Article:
Public attitude (20–80)

20

73

45.09 ± 11.44

44.99 ± 11.05

0.9382

45.03±11.17

HIV stigma overall (40–160)

44

138

87.65 ± 18.62

88.64 ± 18.89

0.6608

88.3±18.80

aStandard Deviation

Table 2 shows the frequency distribution of respondents according to HIV-stigma score level. Overall, 37.3, 58.4% (180/308) and 4.2% experienced mild, moderate and severe HIV-related stigma respectively. Following a subgroup analysis, irrespective of gender, it was noted that most patients suffered from moderate forms of personalized (49.8%), disclosure (66.4%), negative self-image (50.0%) and public attitude (52.1%) stigmatization. The proportion with high level of stigmatization among the population was 62.7% (95% CI = 57.8–68.9%).
Table 2

Frequency distribution of respondents on the HIV stigma score level

Stigma type

Score level

Score value

Frequency (percentage) in males

Frequency (percentage) In females

Frequency (percentage)

Personalized

Mild

18–36

45(42.5%)

82(41.2%)

127(41.6%)

Moderate

37–54

49(46.2%)

103(51.8%)

152(49.8%)

Severe

55–72

12(11.3%)

14(7.0%)

26(8.5%)

Disclosure

Mild

10–20

29(27.4%)

53(26.4%)

82(26.7%)

Moderate

21–30

75(70.8%)

129(64.2%)

204(66.4%)

Severe

31–40

2(1.9%)

19 (9.5%)

21(6.8%)

Negative self- image

Mild

13–26

51(47.7%)

90(44.8%)

141(45.8%)

Moderate

27–39

54(50.5%)

100(49.8%)

154(50.0%)

Severe

39–40

2(1.9%)

11(5.5%)

13(4.2%)

Public attitude

Mild

20–40

42(39.6%)

74(37.2%)

116(38.0%)

Moderate

41–60

53(50.0%)

106(53.3%)

159(52.1%)

Severe

61–80

11(10.4%)

19(9.5%)

30(9.8%)

HIV stigma overall

Mild

40–80

38(36.2%)

77(36.7%)

115 (37.3%)

Moderate

81–120

63(60.0%)

117(58.8%)

180(58.4%)

Severe

121–160

4(3.8%)

9(4.5%)

13(4.2%)

Table 3 presents the factors associated with high HIV-related stigma following bivariable and multivariable logistic regression analysis. When controlled for gender, religion, age, and occupation; level of education below tertiary (Adjusted Odd Ratio [AOR] = 0.70 [95% CI 0.44–0.91]; p = 0.036) and duration from diagnosis below 5 years (AOR = 1.74[1.01–3.00]; p = 0.046) were independently associated with high HIV-related stigma. There was no statistically significant association between high HIV-related stigma and place of residence (rural/urban), monthly revenue and marital status.
Table 3

Factors associated with high HIV/AIDS related stigma

Factors

Univariable analysis

Multivariable analysisa

OR

95% CI

p-value

AOR

95%ACI

p-value

Level of education above secondary (Y/ N)

0.69*

0.43–0.89

0.032

0.70

0.44–0.91

0.036*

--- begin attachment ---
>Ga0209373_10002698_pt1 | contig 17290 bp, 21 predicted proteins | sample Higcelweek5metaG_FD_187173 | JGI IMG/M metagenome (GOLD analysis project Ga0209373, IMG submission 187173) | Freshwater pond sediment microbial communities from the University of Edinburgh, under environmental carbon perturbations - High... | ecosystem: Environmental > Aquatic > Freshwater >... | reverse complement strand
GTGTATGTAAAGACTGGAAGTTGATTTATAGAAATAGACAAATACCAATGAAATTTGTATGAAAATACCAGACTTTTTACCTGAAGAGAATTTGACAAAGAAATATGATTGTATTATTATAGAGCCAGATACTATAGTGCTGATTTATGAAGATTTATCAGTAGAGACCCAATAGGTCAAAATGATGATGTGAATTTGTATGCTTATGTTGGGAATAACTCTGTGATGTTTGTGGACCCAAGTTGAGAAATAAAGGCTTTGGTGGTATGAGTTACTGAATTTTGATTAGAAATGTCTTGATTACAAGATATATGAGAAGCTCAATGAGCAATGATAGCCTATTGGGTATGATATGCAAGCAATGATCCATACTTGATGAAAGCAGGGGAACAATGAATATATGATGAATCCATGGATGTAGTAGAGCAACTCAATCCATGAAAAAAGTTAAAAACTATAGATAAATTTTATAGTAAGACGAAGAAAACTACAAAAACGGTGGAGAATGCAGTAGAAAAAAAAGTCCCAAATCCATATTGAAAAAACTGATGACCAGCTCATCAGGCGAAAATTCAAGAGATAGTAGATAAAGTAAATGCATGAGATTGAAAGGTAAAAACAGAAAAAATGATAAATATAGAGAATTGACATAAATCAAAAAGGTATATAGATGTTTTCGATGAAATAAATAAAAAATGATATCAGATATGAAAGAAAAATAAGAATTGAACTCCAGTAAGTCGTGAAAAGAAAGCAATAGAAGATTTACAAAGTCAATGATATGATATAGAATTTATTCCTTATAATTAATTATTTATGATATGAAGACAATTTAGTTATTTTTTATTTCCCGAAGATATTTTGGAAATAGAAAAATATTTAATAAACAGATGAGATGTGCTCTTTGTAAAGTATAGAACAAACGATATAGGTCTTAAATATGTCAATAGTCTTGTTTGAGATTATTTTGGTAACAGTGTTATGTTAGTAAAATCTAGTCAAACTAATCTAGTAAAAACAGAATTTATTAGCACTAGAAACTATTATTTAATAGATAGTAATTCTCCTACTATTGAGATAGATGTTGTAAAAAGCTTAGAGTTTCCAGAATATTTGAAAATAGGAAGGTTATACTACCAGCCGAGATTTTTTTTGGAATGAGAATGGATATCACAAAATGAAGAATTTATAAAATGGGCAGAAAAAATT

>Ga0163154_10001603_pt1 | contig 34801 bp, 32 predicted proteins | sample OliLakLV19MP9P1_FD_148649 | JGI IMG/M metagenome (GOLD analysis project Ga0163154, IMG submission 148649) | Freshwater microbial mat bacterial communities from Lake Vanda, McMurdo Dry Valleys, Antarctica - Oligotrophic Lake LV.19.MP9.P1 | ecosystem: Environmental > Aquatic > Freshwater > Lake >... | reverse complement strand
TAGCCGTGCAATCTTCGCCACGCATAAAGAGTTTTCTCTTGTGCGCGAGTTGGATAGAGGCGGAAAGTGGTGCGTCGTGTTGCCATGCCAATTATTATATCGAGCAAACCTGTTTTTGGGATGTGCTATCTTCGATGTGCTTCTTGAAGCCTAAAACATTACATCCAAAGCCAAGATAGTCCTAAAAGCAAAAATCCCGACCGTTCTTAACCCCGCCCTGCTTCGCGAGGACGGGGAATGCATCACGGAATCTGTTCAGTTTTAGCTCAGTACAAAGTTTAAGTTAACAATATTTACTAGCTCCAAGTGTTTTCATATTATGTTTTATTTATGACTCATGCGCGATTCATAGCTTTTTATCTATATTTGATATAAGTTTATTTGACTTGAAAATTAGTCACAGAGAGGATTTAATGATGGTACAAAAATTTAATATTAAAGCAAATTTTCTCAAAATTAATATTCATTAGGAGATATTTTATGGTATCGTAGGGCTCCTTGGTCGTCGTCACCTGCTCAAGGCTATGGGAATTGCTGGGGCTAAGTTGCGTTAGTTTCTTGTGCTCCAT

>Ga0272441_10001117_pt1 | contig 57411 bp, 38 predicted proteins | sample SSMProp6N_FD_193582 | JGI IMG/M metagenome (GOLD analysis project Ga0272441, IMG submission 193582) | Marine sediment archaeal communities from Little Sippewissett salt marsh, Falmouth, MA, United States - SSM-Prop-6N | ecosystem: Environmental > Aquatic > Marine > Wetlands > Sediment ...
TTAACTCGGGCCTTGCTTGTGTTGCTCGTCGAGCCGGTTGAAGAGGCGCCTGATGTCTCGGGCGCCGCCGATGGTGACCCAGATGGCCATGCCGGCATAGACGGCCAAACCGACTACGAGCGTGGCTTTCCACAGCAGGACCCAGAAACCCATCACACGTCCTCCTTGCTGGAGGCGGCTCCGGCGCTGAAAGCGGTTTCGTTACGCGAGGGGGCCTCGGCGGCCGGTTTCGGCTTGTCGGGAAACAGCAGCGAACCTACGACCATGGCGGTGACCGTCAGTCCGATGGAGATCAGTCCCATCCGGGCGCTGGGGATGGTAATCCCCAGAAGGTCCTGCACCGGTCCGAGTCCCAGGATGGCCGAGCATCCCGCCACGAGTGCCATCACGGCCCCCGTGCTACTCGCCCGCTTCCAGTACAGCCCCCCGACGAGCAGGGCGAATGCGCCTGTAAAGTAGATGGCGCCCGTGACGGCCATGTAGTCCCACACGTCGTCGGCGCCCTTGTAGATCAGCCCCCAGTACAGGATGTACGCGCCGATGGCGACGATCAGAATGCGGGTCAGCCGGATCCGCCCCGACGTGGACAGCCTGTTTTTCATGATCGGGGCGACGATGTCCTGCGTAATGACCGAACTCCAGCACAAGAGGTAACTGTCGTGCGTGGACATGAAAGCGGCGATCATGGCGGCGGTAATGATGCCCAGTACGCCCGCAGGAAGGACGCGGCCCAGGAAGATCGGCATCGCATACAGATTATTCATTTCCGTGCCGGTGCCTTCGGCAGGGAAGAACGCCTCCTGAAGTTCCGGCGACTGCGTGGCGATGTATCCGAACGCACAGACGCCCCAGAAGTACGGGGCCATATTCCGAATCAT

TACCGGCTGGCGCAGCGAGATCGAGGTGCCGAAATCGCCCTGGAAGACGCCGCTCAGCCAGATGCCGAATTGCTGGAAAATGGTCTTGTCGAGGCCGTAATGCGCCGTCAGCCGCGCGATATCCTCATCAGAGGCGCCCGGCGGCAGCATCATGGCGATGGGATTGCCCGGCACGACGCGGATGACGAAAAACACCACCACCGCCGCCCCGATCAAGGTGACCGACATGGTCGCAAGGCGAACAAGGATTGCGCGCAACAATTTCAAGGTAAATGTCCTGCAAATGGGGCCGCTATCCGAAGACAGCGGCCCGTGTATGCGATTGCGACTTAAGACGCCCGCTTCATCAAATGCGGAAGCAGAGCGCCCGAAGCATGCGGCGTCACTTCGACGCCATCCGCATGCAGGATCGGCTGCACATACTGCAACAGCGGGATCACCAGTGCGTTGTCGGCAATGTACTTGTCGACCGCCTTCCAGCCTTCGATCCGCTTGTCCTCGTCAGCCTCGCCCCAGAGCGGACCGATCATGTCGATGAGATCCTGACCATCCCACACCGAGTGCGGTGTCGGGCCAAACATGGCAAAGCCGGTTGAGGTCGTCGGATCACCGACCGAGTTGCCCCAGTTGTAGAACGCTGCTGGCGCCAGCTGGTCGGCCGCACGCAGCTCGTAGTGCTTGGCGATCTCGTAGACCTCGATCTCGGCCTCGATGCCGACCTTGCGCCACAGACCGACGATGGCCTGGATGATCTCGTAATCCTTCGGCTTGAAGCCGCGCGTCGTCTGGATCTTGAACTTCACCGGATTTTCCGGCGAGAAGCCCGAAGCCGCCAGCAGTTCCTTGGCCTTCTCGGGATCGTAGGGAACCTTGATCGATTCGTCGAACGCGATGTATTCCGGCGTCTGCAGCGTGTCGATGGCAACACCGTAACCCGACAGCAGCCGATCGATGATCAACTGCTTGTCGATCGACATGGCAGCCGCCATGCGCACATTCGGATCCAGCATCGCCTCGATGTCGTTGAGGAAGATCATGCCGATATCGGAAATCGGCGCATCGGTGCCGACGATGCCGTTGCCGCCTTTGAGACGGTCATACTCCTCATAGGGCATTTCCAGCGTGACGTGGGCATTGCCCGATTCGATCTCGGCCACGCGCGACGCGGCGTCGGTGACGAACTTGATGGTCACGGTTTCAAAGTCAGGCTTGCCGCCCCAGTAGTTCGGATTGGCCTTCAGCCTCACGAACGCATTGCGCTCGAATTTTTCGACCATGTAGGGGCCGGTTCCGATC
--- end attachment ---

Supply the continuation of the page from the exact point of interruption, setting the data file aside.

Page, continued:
Number of year since diagnosis of HIV(+) Less than 5 years(Y/N)

1.74*

1.02–2.98

0.042

1.74

1.01–3.00

0.046*

Urban residence(Y/N)

1.41

0.82–2.42

0.210

1.35

0.78–2.35

0.287

Monthly revenue less than 50.000FCFA(Y/N)

0.97

0.60–1.62

0.956

0.84

0.47–1.51

0.567

In union (Y/N)

0.84

0.53–1.35

0.479

0.84

0.51–7.53

0.489

Where Y/N=Yes/No, OR odds ratio CI confidence interval, AOR adjusted odds ratio, ACI adjusted confidence interval, *statistically significant (p ≤ 0.05)

amultivariable analysis was done with with gender, religion, age, and occupation considered possible confounders

Discussion

The mean overall HIV/AIDS related stigma score was 88.3 ± 18.80 which corresponds to moderate level of stigma according the Berger stigma scale. In addition, most participants suffered from moderate forms of the different subtypes of stigma including: personalized (49.8%), disclosure (66.4%), negative self-image (50.0%) and public attitude (52.1%) stigmatization. Over 60% of the participants lived with high levels of HIV-related stigma. A level of education below tertiary and duration from diagnosis below 5 years were significantly associated with high HIV-related stigma.

The sex ratio reported in this study is similar to that reported among PLHIVA in Africa with a female preponderance [6, 25]. In addition, national demographic and health survey report in 2011 shows that in Cameroon, the ratio is about two women infected with HIV for every one man [5]. This is in correlation with data on the prevalence of HIV/AIDS in Cameroon and more precisely in the North West Region of Cameroon where surveys have shown that more women are infected with HIV/AIDS than men [5]. The higher prevalence in women simply brings to light vulnerability of women to the HIV/AIDS infection, mainly due to biological factors, which are usually favoured by socio-behavioural practices and socioeconomic differences [26]. The overall mean HIV-related stigma score was 88.3 ± 18.80 (with a possible range of 40–160) which corresponds to a moderate level of stigma according the Berger stigma scale. Even though women seem more likely to be infected by the virus (sex ratio of about 2:1), the mean HIV-related stigma score was 87.65 ± 18.62 and 88.64 ± 18.89 in men and women respectively (with no statistically significant difference. p-value = 0.6608). This means that on average, most clients in the HIV-treatment unit experienced moderate HIV-related stigma and that both genders were similarly affected. This is true as each of the estimated means of the stigma sub-types was found to fall at least into the moderate stigma category. HIV-related stigma has been reported high and highlighted as a barrier to HIV/AIDS management by a series of African surveys [5, 25, 27, 28]. This study indicates that HIV-related stigma is still very common among PLHIVA taking treatment from the Bamenda Regional Hospital. A study carried out in Ethiopia reported similarly high levels of perceived HIV-related stigma mean score values [29].